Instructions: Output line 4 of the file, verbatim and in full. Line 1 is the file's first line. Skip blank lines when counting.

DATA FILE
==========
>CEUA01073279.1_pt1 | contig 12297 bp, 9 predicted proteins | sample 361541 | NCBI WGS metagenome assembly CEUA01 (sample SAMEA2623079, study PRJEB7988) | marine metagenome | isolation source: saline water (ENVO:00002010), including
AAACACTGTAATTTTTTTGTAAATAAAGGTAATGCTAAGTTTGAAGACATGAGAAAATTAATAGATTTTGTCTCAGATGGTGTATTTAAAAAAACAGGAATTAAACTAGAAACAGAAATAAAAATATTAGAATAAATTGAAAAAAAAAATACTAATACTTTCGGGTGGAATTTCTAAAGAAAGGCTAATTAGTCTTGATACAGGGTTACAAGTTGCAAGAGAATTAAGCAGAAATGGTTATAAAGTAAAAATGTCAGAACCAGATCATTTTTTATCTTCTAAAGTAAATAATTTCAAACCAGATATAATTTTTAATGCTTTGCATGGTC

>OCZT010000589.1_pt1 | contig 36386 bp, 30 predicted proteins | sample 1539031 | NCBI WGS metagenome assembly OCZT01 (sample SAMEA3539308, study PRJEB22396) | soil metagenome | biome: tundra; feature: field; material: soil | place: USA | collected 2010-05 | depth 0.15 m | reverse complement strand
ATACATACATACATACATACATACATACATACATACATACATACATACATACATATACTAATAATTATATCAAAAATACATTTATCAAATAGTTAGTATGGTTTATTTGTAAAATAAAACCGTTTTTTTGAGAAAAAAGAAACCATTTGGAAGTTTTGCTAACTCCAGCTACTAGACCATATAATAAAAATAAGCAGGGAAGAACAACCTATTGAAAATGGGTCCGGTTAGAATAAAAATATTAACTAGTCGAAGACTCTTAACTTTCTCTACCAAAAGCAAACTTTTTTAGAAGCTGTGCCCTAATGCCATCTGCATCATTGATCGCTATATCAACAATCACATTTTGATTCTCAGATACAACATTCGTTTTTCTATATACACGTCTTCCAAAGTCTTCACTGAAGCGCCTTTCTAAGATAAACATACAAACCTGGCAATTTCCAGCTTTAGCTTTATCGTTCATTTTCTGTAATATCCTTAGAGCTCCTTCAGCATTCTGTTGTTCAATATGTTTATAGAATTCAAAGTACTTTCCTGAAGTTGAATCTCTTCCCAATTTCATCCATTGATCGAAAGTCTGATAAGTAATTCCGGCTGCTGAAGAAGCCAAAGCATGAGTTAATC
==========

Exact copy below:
ATACATACATACATACATACATACATACATACATACATACATACATACATACATATACTAATAATTATATCAAAAATACATTTATCAAATAGTTAGTATGGTTTATTTGTAAAATAAAACCGTTTTTTTGAGAAAAAAGAAACCATTTGGAAGTTTTGCTAACTCCAGCTACTAGACCATATAATAAAAATAAGCAGGGAAGAACAACCTATTGAAAATGGGTCCGGTTAGAATAAAAATATTAACTAGTCGAAGACTCTTAACTTTCTCTACCAAAAGCAAACTTTTTTAGAAGCTGTGCCCTAATGCCATCTGCATCATTGATCGCTATATCAACAATCACATTTTGATTCTCAGATACAACATTCGTTTTTCTATATACACGTCTTCCAAAGTCTTCACTGAAGCGCCTTTCTAAGATAAACATACAAACCTGGCAATTTCCAGCTTTAGCTTTATCGTTCATTTTCTGTAATATCCTTAGAGCTCCTTCAGCATTCTGTTGTTCAATATGTTTATAGAATTCAAAGTACTTTCCTGAAGTTGAATCTCTTCCCAATTTCATCCATTGATCGAAAGTCTGATAAGTAATTCCGGCTGCTGAAGAAGCCAAAGCATGAGTTAATC